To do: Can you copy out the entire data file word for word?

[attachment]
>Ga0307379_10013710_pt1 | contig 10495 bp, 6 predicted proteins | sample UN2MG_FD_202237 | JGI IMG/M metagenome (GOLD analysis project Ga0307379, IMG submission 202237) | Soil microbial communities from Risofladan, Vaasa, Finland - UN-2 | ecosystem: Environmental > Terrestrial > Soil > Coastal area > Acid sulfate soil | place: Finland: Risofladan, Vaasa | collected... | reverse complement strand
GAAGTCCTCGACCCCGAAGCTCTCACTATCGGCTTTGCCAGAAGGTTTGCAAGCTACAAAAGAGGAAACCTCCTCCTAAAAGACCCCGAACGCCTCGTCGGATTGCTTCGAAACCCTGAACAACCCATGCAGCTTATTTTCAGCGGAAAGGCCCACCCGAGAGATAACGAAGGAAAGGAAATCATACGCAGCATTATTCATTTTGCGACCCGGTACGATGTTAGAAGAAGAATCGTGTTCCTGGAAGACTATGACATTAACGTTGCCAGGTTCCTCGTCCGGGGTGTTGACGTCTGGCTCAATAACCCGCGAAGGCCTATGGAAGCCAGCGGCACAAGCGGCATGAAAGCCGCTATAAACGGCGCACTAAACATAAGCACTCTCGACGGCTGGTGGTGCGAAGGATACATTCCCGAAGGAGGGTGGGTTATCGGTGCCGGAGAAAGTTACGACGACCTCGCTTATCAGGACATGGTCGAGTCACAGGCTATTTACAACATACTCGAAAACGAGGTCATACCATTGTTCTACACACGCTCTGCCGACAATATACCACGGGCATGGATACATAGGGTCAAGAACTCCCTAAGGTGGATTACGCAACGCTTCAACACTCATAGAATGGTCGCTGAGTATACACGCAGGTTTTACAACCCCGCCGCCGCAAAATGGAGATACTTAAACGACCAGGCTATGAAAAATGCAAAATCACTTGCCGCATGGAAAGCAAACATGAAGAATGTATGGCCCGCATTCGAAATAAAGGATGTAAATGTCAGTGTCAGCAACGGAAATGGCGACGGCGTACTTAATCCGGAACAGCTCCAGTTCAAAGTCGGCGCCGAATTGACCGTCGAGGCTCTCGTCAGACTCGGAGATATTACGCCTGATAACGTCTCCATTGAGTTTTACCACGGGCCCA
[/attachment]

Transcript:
>Ga0307379_10013710_pt1 | contig 10495 bp, 6 predicted proteins | sample UN2MG_FD_202237 | JGI IMG/M metagenome (GOLD analysis project Ga0307379, IMG submission 202237) | Soil microbial communities from Risofladan, Vaasa, Finland - UN-2 | ecosystem: Environmental > Terrestrial > Soil > Coastal area > Acid sulfate soil | place: Finland: Risofladan, Vaasa | collected... | reverse complement strand
GAAGTCCTCGACCCCGAAGCTCTCACTATCGGCTTTGCCAGAAGGTTTGCAAGCTACAAAAGAGGAAACCTCCTCCTAAAAGACCCCGAACGCCTCGTCGGATTGCTTCGAAACCCTGAACAACCCATGCAGCTTATTTTCAGCGGAAAGGCCCACCCGAGAGATAACGAAGGAAAGGAAATCATACGCAGCATTATTCATTTTGCGACCCGGTACGATGTTAGAAGAAGAATCGTGTTCCTGGAAGACTATGACATTAACGTTGCCAGGTTCCTCGTCCGGGGTGTTGACGTCTGGCTCAATAACCCGCGAAGGCCTATGGAAGCCAGCGGCACAAGCGGCATGAAAGCCGCTATAAACGGCGCACTAAACATAAGCACTCTCGACGGCTGGTGGTGCGAAGGATACATTCCCGAAGGAGGGTGGGTTATCGGTGCCGGAGAAAGTTACGACGACCTCGCTTATCAGGACATGGTCGAGTCACAGGCTATTTACAACATACTCGAAAACGAGGTCATACCATTGTTCTACACACGCTCTGCCGACAATATACCACGGGCATGGATACATAGGGTCAAGAACTCCCTAAGGTGGATTACGCAACGCTTCAACACTCATAGAATGGTCGCTGAGTATACACGCAGGTTTTACAACCCCGCCGCCGCAAAATGGAGATACTTAAACGACCAGGCTATGAAAAATGCAAAATCACTTGCCGCATGGAAAGCAAACATGAAGAATGTATGGCCCGCATTCGAAATAAAGGATGTAAATGTCAGTGTCAGCAACGGAAATGGCGACGGCGTACTTAATCCGGAACAGCTCCAGTTCAAAGTCGGCGCCGAATTGACCGTCGAGGCTCTCGTCAGACTCGGAGATATTACGCCTGATAACGTCTCCATTGAGTTTTACCACGGGCCCA